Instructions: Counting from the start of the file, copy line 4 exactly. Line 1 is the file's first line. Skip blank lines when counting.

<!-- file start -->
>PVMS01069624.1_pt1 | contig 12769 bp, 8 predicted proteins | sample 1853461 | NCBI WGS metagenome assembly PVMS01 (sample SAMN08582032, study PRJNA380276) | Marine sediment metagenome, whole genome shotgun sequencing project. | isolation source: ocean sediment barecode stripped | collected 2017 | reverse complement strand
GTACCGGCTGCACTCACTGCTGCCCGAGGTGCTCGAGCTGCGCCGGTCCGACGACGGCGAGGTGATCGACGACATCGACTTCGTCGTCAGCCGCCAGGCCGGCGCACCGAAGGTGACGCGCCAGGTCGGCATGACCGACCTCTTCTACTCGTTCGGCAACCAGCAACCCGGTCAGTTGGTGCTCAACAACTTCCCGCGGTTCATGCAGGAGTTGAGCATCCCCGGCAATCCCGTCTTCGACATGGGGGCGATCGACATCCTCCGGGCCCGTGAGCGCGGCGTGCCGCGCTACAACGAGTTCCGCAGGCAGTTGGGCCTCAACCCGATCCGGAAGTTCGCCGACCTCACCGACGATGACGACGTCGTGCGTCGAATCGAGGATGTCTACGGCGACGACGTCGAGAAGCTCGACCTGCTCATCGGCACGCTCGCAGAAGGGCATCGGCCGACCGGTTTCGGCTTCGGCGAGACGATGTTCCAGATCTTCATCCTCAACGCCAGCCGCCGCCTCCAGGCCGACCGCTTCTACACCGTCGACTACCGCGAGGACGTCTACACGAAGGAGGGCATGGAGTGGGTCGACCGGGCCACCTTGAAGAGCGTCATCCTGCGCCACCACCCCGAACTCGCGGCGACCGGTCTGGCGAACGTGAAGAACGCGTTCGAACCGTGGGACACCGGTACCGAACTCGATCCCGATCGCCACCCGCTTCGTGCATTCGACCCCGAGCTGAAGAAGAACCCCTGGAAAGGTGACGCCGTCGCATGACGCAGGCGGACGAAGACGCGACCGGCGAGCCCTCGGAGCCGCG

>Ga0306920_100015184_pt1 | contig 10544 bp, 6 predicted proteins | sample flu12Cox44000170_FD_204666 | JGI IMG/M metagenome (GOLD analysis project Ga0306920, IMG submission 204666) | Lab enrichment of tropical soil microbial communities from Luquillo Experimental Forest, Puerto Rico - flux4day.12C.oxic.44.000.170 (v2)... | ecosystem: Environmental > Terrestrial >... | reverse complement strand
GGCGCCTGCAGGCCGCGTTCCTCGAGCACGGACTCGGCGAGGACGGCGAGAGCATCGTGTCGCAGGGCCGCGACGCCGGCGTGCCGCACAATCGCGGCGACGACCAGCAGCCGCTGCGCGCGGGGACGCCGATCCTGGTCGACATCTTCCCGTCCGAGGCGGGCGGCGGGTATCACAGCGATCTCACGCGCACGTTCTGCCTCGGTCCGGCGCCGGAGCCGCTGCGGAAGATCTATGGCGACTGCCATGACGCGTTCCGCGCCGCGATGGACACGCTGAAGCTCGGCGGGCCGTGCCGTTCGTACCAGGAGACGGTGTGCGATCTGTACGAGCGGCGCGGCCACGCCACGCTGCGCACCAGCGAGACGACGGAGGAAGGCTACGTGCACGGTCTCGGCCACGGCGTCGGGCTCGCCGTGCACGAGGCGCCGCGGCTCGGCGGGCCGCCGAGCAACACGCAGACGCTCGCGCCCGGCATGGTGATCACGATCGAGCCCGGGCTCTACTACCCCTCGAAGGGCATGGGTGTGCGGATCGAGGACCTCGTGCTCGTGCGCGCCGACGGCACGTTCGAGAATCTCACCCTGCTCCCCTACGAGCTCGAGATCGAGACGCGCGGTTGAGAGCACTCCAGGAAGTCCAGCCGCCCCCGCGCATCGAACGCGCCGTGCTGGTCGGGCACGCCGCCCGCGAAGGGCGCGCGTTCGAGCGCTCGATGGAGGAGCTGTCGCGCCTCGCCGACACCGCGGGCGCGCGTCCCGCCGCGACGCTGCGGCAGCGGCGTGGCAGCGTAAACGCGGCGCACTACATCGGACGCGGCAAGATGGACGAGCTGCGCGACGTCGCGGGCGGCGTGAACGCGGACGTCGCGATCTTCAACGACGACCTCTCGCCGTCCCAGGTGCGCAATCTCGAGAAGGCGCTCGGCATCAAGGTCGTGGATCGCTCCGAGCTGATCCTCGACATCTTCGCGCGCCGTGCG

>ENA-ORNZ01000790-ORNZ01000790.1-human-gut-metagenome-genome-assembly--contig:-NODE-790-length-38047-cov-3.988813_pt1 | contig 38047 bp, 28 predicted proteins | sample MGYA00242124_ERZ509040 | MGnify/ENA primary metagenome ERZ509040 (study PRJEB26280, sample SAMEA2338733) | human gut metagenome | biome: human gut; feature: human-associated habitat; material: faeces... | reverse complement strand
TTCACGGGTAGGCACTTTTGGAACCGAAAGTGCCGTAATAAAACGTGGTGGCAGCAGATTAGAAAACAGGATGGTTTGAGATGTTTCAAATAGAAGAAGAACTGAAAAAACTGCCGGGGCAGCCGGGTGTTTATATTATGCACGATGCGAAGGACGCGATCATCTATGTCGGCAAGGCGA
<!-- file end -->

GGCGCCTGCAGGCCGCGTTCCTCGAGCACGGACTCGGCGAGGACGGCGAGAGCATCGTGTCGCAGGGCCGCGACGCCGGCGTGCCGCACAATCGCGGCGACGACCAGCAGCCGCTGCGCGCGGGGACGCCGATCCTGGTCGACATCTTCCCGTCCGAGGCGGGCGGCGGGTATCACAGCGATCTCACGCGCACGTTCTGCCTCGGTCCGGCGCCGGAGCCGCTGCGGAAGATCTATGGCGACTGCCATGACGCGTTCCGCGCCGCGATGGACACGCTGAAGCTCGGCGGGCCGTGCCGTTCGTACCAGGAGACGGTGTGCGATCTGTACGAGCGGCGCGGCCACGCCACGCTGCGCACCAGCGAGACGACGGAGGAAGGCTACGTGCACGGTCTCGGCCACGGCGTCGGGCTCGCCGTGCACGAGGCGCCGCGGCTCGGCGGGCCGCCGAGCAACACGCAGACGCTCGCGCCCGGCATGGTGATCACGATCGAGCCCGGGCTCTACTACCCCTCGAAGGGCATGGGTGTGCGGATCGAGGACCTCGTGCTCGTGCGCGCCGACGGCACGTTCGAGAATCTCACCCTGCTCCCCTACGAGCTCGAGATCGAGACGCGCGGTTGAGAGCACTCCAGGAAGTCCAGCCGCCCCCGCGCATCGAACGCGCCGTGCTGGTCGGGCACGCCGCCCGCGAAGGGCGCGCGTTCGAGCGCTCGATGGAGGAGCTGTCGCGCCTCGCCGACACCGCGGGCGCGCGTCCCGCCGCGACGCTGCGGCAGCGGCGTGGCAGCGTAAACGCGGCGCACTACATCGGACGCGGCAAGATGGACGAGCTGCGCGACGTCGCGGGCGGCGTGAACGCGGACGTCGCGATCTTCAACGACGACCTCTCGCCGTCCCAGGTGCGCAATCTCGAGAAGGCGCTCGGCATCAAGGTCGTGGATCGCTCCGAGCTGATCCTCGACATCTTCGCGCGCCGTGCG